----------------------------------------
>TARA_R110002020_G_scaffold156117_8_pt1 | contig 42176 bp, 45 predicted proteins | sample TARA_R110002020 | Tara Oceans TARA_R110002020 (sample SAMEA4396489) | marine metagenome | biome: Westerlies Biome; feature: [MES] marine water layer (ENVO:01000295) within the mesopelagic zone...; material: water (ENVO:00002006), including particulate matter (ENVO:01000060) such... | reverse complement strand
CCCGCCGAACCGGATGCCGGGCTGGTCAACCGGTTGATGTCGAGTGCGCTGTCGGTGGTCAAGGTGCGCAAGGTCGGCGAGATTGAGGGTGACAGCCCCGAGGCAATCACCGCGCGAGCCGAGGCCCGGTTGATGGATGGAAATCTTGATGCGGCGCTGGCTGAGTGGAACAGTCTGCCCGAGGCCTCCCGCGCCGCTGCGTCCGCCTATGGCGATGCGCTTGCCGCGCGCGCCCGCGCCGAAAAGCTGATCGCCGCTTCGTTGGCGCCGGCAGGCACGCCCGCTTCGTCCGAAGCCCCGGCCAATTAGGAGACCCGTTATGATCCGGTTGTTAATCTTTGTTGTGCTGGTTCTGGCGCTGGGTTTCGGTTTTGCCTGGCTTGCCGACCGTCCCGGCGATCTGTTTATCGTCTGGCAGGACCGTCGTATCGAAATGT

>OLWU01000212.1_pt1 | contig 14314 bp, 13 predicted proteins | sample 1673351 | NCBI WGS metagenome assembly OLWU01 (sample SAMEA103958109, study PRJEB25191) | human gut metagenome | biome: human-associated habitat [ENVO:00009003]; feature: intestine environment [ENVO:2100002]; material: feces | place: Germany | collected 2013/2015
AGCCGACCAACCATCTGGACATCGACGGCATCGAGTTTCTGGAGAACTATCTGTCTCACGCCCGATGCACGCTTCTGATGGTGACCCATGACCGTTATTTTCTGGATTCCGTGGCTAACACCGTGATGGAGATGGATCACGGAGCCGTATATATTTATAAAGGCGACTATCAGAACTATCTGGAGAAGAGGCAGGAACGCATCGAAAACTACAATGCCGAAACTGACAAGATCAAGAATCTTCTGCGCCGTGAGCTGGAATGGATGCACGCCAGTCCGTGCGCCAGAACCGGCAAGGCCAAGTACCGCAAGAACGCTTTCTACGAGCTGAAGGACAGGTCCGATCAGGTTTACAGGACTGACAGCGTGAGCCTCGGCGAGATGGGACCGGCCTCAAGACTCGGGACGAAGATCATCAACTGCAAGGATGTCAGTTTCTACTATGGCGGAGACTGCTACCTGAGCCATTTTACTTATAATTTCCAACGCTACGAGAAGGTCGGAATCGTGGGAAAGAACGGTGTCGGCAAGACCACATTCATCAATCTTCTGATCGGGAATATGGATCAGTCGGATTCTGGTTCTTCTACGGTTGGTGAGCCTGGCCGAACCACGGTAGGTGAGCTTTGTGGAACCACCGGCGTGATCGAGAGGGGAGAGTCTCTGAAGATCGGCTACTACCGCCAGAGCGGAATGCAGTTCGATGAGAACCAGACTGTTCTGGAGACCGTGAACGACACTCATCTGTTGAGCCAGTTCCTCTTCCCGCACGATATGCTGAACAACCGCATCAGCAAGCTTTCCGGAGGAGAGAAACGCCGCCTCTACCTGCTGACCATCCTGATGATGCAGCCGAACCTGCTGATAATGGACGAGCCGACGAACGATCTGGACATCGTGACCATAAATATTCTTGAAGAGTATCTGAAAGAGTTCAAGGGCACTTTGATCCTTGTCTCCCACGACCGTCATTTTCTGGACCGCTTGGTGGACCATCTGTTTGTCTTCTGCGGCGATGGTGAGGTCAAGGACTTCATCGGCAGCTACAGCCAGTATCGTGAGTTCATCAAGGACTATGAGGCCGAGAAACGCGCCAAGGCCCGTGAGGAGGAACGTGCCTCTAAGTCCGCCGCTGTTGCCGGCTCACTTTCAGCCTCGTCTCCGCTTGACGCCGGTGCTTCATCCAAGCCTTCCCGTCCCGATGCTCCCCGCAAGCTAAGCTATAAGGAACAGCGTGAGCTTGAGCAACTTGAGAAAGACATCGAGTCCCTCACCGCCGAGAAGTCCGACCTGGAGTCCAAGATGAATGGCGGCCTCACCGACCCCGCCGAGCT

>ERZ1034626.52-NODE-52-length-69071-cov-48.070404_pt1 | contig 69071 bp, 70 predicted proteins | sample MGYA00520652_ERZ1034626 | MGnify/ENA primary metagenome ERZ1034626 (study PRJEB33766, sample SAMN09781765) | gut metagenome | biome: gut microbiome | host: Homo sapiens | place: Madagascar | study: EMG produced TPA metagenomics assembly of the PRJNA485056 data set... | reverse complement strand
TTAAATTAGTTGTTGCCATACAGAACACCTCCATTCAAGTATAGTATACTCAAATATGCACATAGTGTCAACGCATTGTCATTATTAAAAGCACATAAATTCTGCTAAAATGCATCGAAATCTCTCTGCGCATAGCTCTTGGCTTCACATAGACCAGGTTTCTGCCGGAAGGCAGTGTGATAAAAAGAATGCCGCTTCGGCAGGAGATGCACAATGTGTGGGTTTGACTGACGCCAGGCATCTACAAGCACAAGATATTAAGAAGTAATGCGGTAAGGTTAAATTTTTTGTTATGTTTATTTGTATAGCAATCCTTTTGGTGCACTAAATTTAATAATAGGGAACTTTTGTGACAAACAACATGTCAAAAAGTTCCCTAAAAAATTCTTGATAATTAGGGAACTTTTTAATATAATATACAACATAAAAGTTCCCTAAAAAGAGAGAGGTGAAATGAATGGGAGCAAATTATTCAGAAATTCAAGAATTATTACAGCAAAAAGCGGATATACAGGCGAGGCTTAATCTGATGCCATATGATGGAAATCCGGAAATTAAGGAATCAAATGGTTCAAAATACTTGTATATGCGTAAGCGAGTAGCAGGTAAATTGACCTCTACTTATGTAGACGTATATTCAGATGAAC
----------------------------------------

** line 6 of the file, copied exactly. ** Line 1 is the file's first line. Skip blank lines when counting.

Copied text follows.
TTAAATTAGTTGTTGCCATACAGAACACCTCCATTCAAGTATAGTATACTCAAATATGCACATAGTGTCAACGCATTGTCATTATTAAAAGCACATAAATTCTGCTAAAATGCATCGAAATCTCTCTGCGCATAGCTCTTGGCTTCACATAGACCAGGTTTCTGCCGGAAGGCAGTGTGATAAAAAGAATGCCGCTTCGGCAGGAGATGCACAATGTGTGGGTTTGACTGACGCCAGGCATCTACAAGCACAAGATATTAAGAAGTAATGCGGTAAGGTTAAATTTTTTGTTATGTTTATTTGTATAGCAATCCTTTTGGTGCACTAAATTTAATAATAGGGAACTTTTGTGACAAACAACATGTCAAAAAGTTCCCTAAAAAATTCTTGATAATTAGGGAACTTTTTAATATAATATACAACATAAAAGTTCCCTAAAAAGAGAGAGGTGAAATGAATGGGAGCAAATTATTCAGAAATTCAAGAATTATTACAGCAAAAAGCGGATATACAGGCGAGGCTTAATCTGATGCCATATGATGGAAATCCGGAAATTAAGGAATCAAATGGTTCAAAATACTTGTATATGCGTAAGCGAGTAGCAGGTAAATTGACCTCTACTTATGTAGACGTATATTCAGATGAAC